Consumer Contracts and Product Safety Law in Southeast Asia: Partly Trading Up?

'Consumer Contracts and Product Safety Law in Southeast Asia: Partly Trading Up?' in Hsieh, P.L., and B. Mercurio (eds)" ASEAN Law in the New Regional Economic Order: Global Trends and Shifting Paradigms", Cambridge University Press, 2019

Sydney Law School Research Paper No. #19/37

23 Pages Posted: 25 Jun 2019

See all articles by Luke R. Nottage

Luke R. Nottage

The University of Sydney Law School; The University of Sydney - Australian Network for Japanese Law

Jeannie Marie Paterson

University of Melbourne - Law School

Date Written: June 25, 2019

Abstract

This paper explores the efforts by the ten member states of the Association of Southeast Asian Nations (ASEAN) to implement harmonized minimum standards of consumer protection. This project seeks to avoid a ‘regulatory race to the bottom’ alongside trade and investment liberalization, especially pursuant to the establishment of the ASEAN Economic Community (AEC) by the end of 2015. The paper examines regulatory gaps, poor enforcement and access to justice, and other impediments to ‘trading up’ to higher harmonized standards for consumer protection across Southeast Asia, focusing on two main fields: product safety (focusing on general consumer goods, rather than sectoral safety regulation for high-risk products) and regulation aimed at ensuring minimum quality standards in consumer contracts for the supply of goods and services.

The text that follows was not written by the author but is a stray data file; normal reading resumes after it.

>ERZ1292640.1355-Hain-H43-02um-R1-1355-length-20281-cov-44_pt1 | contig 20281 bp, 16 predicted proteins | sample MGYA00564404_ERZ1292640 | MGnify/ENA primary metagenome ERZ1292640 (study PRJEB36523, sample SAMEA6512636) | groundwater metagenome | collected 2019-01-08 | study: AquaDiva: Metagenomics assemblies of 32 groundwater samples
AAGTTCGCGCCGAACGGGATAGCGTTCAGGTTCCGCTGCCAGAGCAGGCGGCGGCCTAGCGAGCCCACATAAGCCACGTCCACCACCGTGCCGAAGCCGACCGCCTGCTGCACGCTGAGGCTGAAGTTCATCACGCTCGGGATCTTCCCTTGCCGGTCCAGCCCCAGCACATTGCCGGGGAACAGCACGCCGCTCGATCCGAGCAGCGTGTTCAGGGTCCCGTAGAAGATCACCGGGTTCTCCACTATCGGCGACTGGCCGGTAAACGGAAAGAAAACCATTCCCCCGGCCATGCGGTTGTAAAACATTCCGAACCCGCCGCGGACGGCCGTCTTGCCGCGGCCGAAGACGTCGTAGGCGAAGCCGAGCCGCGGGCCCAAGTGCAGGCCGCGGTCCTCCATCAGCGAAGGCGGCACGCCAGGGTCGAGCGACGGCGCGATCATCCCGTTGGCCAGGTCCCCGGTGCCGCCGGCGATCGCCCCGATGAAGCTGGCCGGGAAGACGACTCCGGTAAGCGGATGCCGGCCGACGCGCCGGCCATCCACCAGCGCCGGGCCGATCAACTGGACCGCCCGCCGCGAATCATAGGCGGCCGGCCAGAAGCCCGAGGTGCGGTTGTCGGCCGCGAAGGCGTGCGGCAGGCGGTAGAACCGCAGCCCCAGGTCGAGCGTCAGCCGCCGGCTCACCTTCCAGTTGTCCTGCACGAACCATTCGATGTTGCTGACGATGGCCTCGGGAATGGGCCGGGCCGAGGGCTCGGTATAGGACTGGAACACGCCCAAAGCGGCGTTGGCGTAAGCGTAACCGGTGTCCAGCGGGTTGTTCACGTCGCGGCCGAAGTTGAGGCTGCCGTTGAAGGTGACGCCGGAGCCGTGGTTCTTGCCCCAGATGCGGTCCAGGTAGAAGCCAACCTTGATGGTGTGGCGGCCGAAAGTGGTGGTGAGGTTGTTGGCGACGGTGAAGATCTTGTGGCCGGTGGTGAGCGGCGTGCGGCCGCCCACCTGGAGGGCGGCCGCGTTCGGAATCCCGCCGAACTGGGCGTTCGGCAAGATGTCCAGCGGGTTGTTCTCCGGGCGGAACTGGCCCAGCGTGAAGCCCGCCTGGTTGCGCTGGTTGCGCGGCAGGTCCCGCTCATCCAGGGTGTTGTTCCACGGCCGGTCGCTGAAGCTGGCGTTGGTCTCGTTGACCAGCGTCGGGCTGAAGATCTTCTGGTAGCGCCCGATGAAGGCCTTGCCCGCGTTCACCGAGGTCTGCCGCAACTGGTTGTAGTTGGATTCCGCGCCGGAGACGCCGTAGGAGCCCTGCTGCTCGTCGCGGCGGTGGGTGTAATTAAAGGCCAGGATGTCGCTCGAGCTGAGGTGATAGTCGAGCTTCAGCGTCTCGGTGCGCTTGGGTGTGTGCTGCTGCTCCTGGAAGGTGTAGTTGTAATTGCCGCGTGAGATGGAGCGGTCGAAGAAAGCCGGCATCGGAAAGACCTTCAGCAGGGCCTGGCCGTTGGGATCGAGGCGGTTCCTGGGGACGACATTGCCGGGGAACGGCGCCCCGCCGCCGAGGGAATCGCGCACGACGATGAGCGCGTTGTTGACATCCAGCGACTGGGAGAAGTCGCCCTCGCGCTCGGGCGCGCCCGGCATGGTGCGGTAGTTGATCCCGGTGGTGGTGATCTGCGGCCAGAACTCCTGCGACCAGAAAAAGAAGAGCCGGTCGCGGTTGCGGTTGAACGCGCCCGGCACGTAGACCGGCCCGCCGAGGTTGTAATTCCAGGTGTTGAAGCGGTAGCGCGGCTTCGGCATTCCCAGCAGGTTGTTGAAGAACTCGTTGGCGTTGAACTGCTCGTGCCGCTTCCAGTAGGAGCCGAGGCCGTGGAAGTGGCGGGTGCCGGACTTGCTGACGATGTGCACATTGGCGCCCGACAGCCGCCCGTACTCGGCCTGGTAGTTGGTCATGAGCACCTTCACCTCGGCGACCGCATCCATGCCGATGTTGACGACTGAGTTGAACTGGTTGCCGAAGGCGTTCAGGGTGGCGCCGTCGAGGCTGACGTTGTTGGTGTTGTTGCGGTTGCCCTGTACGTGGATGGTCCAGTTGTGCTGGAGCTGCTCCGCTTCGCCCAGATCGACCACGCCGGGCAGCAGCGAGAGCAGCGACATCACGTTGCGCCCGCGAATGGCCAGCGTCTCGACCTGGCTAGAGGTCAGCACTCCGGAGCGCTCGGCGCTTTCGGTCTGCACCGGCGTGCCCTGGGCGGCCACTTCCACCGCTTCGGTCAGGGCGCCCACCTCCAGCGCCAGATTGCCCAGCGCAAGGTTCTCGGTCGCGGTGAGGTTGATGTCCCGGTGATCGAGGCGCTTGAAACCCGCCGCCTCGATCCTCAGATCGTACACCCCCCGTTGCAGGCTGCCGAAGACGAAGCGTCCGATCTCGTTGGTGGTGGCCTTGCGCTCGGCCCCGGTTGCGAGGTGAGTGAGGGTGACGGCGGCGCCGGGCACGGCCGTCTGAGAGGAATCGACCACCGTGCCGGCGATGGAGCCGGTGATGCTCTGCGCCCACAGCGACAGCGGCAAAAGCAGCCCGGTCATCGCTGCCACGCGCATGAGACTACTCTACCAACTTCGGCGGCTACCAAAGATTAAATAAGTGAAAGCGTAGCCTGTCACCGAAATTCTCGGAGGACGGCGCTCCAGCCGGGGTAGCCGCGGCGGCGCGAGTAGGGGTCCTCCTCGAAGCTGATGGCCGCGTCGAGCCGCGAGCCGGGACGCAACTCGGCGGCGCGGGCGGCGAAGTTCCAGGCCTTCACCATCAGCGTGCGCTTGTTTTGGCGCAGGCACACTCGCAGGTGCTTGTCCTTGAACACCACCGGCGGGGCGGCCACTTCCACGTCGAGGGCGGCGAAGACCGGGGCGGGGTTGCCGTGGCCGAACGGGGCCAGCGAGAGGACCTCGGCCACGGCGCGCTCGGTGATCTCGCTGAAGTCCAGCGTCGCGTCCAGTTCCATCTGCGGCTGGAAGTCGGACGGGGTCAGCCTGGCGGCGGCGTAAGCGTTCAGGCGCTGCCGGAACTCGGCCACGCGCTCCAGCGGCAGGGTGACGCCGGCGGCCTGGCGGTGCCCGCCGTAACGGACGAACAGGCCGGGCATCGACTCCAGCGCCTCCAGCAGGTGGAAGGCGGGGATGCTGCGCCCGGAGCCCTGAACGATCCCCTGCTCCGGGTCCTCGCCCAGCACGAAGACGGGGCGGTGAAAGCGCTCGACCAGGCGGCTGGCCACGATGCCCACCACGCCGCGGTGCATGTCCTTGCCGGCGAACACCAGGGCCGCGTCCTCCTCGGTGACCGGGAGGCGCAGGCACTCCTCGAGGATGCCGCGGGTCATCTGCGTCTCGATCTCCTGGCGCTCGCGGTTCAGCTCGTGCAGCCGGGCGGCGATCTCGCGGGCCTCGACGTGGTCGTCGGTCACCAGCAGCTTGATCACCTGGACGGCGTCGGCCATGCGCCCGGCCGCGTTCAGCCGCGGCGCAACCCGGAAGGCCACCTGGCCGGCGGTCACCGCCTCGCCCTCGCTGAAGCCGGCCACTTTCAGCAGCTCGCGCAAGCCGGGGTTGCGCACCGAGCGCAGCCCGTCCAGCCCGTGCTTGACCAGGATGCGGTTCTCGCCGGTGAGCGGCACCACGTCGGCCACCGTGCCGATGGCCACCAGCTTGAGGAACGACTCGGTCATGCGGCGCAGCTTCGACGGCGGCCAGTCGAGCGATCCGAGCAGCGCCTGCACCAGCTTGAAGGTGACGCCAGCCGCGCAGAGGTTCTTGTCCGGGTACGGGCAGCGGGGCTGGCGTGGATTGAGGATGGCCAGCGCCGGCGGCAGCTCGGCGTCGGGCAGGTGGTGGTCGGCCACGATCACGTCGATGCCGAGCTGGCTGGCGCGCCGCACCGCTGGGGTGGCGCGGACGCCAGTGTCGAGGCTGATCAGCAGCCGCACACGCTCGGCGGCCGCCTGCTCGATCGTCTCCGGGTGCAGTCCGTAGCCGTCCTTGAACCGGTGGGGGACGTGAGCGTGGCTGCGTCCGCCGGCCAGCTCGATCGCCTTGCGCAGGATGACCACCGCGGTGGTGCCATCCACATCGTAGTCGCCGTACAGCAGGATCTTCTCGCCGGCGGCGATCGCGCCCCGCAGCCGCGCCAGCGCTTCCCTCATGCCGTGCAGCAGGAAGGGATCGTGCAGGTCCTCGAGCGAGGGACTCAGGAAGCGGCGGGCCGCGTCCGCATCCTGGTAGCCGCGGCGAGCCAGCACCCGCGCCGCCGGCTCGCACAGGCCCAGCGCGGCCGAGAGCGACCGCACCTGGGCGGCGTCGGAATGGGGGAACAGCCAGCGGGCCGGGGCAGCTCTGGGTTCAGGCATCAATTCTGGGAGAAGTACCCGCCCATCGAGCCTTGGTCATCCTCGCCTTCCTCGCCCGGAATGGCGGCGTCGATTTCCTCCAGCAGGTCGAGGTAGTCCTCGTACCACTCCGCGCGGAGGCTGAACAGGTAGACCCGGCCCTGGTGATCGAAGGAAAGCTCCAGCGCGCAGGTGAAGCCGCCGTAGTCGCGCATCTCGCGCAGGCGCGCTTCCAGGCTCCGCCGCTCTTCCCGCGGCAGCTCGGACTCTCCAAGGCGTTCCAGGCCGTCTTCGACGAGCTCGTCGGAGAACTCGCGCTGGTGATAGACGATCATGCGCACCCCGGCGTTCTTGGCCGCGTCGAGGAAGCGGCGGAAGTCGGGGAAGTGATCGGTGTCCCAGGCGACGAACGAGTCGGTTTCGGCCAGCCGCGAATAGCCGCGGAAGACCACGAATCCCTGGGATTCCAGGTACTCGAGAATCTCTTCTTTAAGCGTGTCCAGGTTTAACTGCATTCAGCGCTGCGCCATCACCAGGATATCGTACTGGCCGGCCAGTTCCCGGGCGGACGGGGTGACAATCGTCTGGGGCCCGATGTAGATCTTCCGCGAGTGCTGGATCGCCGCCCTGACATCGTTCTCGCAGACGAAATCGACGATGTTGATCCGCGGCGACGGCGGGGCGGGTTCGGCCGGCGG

Much work remains to be done to enhance ASEAN consumer protection law in both fields, especially in consumer contract law. The safety of tangible goods – beginning with higher-risk and/or everyday products such as foods – meets a fundamental physical need, rather than an economic interest. Introducing and enhancing consumer product safety law has therefore long appealed to governments of all stripes. In addition, there may be more widespread business opposition to ‘trading up’ to higher standards regarding consumer contracts than for the safety of tangible products.

Keywords: consumer law and policy, comparative law, Asian law, law reform, product liability, safety regulation, contract law, tort law, redress, economic integration

JEL Classification: K10, K30

Suggested Citation

Nottage, Luke R. and Paterson, Jeannie Marie, Consumer Contracts and Product Safety Law in Southeast Asia: Partly Trading Up? (June 25, 2019). 'Consumer Contracts and Product Safety Law in Southeast Asia: Partly Trading Up?' in Hsieh, P.L., and B. Mercurio (eds)" ASEAN Law in the New Regional Economic Order: Global Trends and Shifting Paradigms", Cambridge University Press, 2019; Sydney Law School Research Paper No. #19/37. Available at SSRN: https://ssrn.com/abstract=3409602

Luke R. Nottage (Contact Author)

The University of Sydney Law School ( email )

New Law Building, F10
The University of Sydney
Sydney, NSW 2006
Australia

The University of Sydney - Australian Network for Japanese Law

Room 640, Building F10, Eastern Avenue
Sydney, NSW 2006
Australia

Jeannie Marie Paterson

University of Melbourne - Law School ( email )

University Square
185 Pelham Street, Carlton
Victoria, Victoria 3010
Australia

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